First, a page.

Scientology facilities in Tennessee closed after police find patients held against their will
A group of psychiatric facilities owned and run by the Church of Scientology in Tennessee has been closed after local police found some patients being held against their will.
The Cannon Courier, out of Cannon County, Tenn. and nearby the Scientology facilities, reports that the buildings are now permanently closed and three suspects have been charged.
“[We] would like to make the general public of [the] county aware that the Scientology facilities are closed and [no longer] operating,” read a statement released by the Cannon County Sheriff’s Department.
Police discovered the facilities, which were no more than tiny cabins and one double-wide trailer, concealed in the wilderness and heavily secured. They described the scene as “a gated, makeshift paddock secured externally with a steel latch.”
The authorities found out about the cabins when a man inside managed to call 911, and when police arrived the man was “looking out through a Plexiglas window.”
The unidentified man told police that he had been held in the facility against his will for nine months, and had been treated with unknown medications. According to officers who witnessed the scene, it was impossible for the man to leave the cabin, and all he was provided was a single bed with a single sheet and a tiny bathroom, which was the “only room with a light.”
After assessing the scene, the man was taken to an emergency room at a local hospital for care. When police later returned to the cabin and trailer armed with a search warrant, they discovered people hastily packing up and moving out all contents of the facilities.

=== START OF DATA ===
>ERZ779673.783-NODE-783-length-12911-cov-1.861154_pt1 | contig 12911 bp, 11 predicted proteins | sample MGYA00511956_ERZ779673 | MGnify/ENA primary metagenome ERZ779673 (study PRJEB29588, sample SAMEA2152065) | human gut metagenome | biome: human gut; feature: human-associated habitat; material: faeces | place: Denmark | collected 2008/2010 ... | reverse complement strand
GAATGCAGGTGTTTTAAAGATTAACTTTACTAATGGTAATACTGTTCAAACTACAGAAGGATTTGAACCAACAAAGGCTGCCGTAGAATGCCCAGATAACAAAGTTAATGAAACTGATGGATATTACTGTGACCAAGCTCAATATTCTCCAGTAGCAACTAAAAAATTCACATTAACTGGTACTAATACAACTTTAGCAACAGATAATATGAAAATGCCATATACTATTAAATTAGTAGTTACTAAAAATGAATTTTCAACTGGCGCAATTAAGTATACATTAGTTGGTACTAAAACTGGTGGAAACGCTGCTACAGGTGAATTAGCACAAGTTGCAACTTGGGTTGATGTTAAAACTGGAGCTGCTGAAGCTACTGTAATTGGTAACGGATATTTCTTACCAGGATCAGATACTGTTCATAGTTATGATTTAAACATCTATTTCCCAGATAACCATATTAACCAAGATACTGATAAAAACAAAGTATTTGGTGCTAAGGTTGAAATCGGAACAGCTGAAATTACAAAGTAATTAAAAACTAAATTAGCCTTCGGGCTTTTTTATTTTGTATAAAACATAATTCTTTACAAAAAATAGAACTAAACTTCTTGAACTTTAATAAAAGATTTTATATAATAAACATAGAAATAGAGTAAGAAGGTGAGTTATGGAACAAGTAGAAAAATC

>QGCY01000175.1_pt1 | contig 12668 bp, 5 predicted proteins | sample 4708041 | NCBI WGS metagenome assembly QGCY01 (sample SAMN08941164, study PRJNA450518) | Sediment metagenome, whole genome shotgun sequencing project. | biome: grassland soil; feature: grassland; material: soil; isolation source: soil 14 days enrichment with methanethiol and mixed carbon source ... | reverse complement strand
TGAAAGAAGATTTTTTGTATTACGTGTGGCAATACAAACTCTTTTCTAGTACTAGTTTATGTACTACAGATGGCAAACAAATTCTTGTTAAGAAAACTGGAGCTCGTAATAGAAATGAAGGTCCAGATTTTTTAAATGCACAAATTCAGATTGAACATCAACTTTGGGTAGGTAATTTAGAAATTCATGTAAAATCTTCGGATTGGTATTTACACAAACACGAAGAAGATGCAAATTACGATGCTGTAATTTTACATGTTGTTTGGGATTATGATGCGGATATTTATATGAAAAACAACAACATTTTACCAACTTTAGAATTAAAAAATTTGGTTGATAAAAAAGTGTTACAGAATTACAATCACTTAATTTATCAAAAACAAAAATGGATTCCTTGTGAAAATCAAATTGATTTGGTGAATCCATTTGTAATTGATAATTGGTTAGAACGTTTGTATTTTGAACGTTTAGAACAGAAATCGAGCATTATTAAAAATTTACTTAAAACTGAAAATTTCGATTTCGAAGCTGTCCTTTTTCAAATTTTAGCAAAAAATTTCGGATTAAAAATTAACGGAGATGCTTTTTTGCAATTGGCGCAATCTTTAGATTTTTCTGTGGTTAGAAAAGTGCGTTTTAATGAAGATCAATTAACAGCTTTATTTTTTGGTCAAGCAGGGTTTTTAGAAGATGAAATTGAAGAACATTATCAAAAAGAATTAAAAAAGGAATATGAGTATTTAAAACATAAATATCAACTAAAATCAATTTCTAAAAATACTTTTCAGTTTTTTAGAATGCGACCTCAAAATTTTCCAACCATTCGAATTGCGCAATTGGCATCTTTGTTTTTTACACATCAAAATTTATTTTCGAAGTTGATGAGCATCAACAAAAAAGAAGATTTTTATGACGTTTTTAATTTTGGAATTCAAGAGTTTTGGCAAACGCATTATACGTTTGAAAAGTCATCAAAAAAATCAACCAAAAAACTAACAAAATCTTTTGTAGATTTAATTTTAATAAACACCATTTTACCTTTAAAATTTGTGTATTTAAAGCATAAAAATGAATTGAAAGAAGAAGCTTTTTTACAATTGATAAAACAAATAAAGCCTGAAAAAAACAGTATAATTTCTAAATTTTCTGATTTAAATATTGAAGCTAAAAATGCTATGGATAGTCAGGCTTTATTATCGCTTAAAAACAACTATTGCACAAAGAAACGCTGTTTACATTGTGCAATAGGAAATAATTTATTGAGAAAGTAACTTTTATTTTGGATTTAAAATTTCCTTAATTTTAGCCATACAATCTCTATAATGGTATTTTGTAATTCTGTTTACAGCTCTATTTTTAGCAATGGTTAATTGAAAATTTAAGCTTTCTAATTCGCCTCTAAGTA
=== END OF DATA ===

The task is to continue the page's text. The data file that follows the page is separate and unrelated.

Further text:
The front gate’s large locking mechanism was also removed. Later on, when the police searched another reported Scientology location, they discovered yet another “patient,” this time a female. She too was transported to a local hospital and her family notified.
Well-known Scientology reporter Tony Ortega has been sounding the horn on these covert facilities for some time, citing examples of other people who have allegedly been held against their will — including severely mentally ill Scientologists — and who’ve suffered mental breakdowns in similar rural Tennessee facilities.
The charged suspects are Dennis Flamond and Hans Snyder Lytle, who both pleaded guilty to two counts of false imprisonment, and Marc Vallieres, who was charged with two felonies of facilitation to kidnapping.